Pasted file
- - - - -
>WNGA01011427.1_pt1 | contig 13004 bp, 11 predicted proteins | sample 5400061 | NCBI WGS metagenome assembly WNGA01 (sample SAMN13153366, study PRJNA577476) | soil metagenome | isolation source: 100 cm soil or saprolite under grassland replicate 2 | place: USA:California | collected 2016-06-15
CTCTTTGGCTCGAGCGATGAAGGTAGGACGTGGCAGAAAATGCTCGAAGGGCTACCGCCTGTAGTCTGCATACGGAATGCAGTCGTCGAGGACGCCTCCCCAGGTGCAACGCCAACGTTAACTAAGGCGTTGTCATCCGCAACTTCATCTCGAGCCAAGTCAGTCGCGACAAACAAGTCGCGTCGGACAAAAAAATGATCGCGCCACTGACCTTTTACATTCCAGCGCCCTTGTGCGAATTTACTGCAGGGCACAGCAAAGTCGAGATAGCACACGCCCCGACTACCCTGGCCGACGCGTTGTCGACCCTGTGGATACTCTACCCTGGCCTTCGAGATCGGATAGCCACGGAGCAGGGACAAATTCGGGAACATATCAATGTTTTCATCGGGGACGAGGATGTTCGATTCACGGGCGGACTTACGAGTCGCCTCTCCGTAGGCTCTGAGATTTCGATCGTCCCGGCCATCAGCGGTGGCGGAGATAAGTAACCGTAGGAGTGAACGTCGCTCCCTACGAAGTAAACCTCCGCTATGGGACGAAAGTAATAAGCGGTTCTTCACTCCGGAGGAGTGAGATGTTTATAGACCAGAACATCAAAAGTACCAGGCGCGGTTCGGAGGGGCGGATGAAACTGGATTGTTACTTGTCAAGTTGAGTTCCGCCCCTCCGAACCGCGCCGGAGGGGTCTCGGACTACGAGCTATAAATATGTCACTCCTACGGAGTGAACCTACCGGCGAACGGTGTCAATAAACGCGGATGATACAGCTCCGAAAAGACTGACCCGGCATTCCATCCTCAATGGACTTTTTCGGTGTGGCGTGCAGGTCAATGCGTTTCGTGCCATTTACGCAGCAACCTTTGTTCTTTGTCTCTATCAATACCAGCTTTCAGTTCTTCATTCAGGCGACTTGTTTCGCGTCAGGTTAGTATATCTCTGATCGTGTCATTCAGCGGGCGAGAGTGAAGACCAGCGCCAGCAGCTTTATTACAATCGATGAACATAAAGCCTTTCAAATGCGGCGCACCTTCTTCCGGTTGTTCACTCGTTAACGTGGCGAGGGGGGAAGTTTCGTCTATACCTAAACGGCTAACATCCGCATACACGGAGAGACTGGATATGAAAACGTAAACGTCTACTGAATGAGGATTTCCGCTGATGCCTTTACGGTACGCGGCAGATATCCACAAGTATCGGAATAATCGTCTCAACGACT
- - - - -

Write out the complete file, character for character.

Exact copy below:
>WNGA01011427.1_pt1 | contig 13004 bp, 11 predicted proteins | sample 5400061 | NCBI WGS metagenome assembly WNGA01 (sample SAMN13153366, study PRJNA577476) | soil metagenome | isolation source: 100 cm soil or saprolite under grassland replicate 2 | place: USA:California | collected 2016-06-15
CTCTTTGGCTCGAGCGATGAAGGTAGGACGTGGCAGAAAATGCTCGAAGGGCTACCGCCTGTAGTCTGCATACGGAATGCAGTCGTCGAGGACGCCTCCCCAGGTGCAACGCCAACGTTAACTAAGGCGTTGTCATCCGCAACTTCATCTCGAGCCAAGTCAGTCGCGACAAACAAGTCGCGTCGGACAAAAAAATGATCGCGCCACTGACCTTTTACATTCCAGCGCCCTTGTGCGAATTTACTGCAGGGCACAGCAAAGTCGAGATAGCACACGCCCCGACTACCCTGGCCGACGCGTTGTCGACCCTGTGGATACTCTACCCTGGCCTTCGAGATCGGATAGCCACGGAGCAGGGACAAATTCGGGAACATATCAATGTTTTCATCGGGGACGAGGATGTTCGATTCACGGGCGGACTTACGAGTCGCCTCTCCGTAGGCTCTGAGATTTCGATCGTCCCGGCCATCAGCGGTGGCGGAGATAAGTAACCGTAGGAGTGAACGTCGCTCCCTACGAAGTAAACCTCCGCTATGGGACGAAAGTAATAAGCGGTTCTTCACTCCGGAGGAGTGAGATGTTTATAGACCAGAACATCAAAAGTACCAGGCGCGGTTCGGAGGGGCGGATGAAACTGGATTGTTACTTGTCAAGTTGAGTTCCGCCCCTCCGAACCGCGCCGGAGGGGTCTCGGACTACGAGCTATAAATATGTCACTCCTACGGAGTGAACCTACCGGCGAACGGTGTCAATAAACGCGGATGATACAGCTCCGAAAAGACTGACCCGGCATTCCATCCTCAATGGACTTTTTCGGTGTGGCGTGCAGGTCAATGCGTTTCGTGCCATTTACGCAGCAACCTTTGTTCTTTGTCTCTATCAATACCAGCTTTCAGTTCTTCATTCAGGCGACTTGTTTCGCGTCAGGTTAGTATATCTCTGATCGTGTCATTCAGCGGGCGAGAGTGAAGACCAGCGCCAGCAGCTTTATTACAATCGATGAACATAAAGCCTTTCAAATGCGGCGCACCTTCTTCCGGTTGTTCACTCGTTAACGTGGCGAGGGGGGAAGTTTCGTCTATACCTAAACGGCTAACATCCGCATACACGGAGAGACTGGATATGAAAACGTAAACGTCTACTGAATGAGGATTTCCGCTGATGCCTTTACGGTACGCGGCAGATATCCACAAGTATCGGAATAATCGTCTCAACGACT